Being a writer/director is both a rewarding and frustrating experience. So many times on set, it dawned on me how incredibly different it is to write than direct. I felt I was awakening certain aspects of my brain that had been slacking off for decades. When you write, you imagine in such detail how each scene will play out. You go over and over it in your head as you rewrite and hone dialog. It’s a fantasy, really. Writing is purely creative. You create the set, the characters, and the mise-en-scene in your own brain where it’s completely perfect. The actors deliver every line precisely the way you imagine it, the shots flow seamlessly, the lighting and timing is perfect. Fantasy.
Directing, on the other hand, is the process of merging that fantasy with reality. In real life, the locations you get are most likely not the ones you originally imagined, the actors need to be directed, shots are compromised by the need to shoot around c-stands and lights. It’s creative, but it’s creative problem-solving. It’s like staring at a Kandinsky for five minutes then being handed a pencil and paper and asked to reproduce it without looking. You get close most of the time. Sometimes you don’t come close at all and that’s frustrating. And then at other times, it comes out perfect—better than you even imagined it. The stars somehow align: the actors bring something new to their characters that you hadn’t thought of, the DOP suggests a shot that’s more interesting that what you planned, and everything that’s supposed to work a certain way actually does! Those moments, the ones where you realize this is even better than what you fantasized, are magical. And you’ll never feel them as a writer; only as a director.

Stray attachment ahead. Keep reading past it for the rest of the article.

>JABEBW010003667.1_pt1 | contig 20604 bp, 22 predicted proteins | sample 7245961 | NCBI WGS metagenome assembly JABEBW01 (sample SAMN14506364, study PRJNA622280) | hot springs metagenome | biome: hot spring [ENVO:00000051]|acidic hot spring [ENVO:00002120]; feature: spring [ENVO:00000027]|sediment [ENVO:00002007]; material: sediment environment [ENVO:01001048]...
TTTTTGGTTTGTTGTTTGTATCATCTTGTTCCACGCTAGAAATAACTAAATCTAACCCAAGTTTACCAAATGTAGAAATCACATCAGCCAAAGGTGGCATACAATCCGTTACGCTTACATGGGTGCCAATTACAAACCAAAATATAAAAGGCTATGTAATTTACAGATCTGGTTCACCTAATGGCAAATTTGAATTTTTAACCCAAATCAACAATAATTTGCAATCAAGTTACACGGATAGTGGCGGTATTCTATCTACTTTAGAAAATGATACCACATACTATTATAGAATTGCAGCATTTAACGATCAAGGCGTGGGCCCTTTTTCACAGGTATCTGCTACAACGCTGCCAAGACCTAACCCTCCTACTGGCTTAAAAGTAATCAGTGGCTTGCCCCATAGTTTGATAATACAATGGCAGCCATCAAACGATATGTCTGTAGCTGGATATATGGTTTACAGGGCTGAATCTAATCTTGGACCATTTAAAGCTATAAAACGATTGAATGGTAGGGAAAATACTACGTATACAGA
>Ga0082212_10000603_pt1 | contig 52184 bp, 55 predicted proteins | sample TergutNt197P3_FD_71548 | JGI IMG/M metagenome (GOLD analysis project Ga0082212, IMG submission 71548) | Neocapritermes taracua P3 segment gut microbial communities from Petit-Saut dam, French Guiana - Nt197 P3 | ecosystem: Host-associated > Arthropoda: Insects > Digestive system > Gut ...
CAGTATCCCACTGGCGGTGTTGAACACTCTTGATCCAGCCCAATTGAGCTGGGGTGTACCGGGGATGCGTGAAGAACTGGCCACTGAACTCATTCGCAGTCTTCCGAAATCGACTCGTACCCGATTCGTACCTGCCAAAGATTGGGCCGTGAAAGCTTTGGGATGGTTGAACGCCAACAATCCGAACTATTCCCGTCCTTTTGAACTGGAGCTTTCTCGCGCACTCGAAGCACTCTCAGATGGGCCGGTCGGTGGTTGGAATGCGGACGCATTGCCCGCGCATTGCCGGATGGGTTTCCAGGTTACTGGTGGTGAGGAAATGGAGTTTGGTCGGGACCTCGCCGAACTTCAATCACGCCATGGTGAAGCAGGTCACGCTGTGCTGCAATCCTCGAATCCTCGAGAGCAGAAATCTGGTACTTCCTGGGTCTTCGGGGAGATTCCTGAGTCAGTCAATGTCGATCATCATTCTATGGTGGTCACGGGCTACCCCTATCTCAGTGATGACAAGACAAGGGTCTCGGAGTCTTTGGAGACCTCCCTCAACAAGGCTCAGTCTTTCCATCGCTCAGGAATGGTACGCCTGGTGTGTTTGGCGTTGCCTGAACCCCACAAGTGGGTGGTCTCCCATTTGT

Prior to directing The Bride He Bought Online, I thought I preferred the purely creative process of sitting alone behind my computer and inventing a world and all the people (or creatures) in it. And I still love it. I don’t think I could ever give it up. But like most artists, I needed to expand. I needed to make new mistakes and try new things. I needed to forgive myself for those mistakes and learn from them. And in doing that, I not only became a better writer, but I discovered a new passion. And passion is what drives creative people. We thrive on rebirth. It’s just who we are.
The Bride He Bought Online premieres on Lifetime Network July 18 at 8 PM ET/PT. For more information and on-set photos, check out the film’s Facebook page, my FB page or Twitter #TheBrideHeBoughtOnline. And yes, there’s an IMDB page too.
Movie Facebook: https://www.facebook.com/TheBrideHeBoughtOnline
Director Facebook: https://www.facebook.com/ScreenwriterChristineConradt
Christine Conradt, a graduate of the University of Southern California’s School of Cinematic Arts, has been involved in production and development since 1996. She has earned writing and producing credits on more than 45 indie films and TV movies and just directed her first feature. Her movies have aired on Lifetime, LMN, USA, and Fox. She also offers script consultation services. Check out her website and follow her on Twitter @CConradt.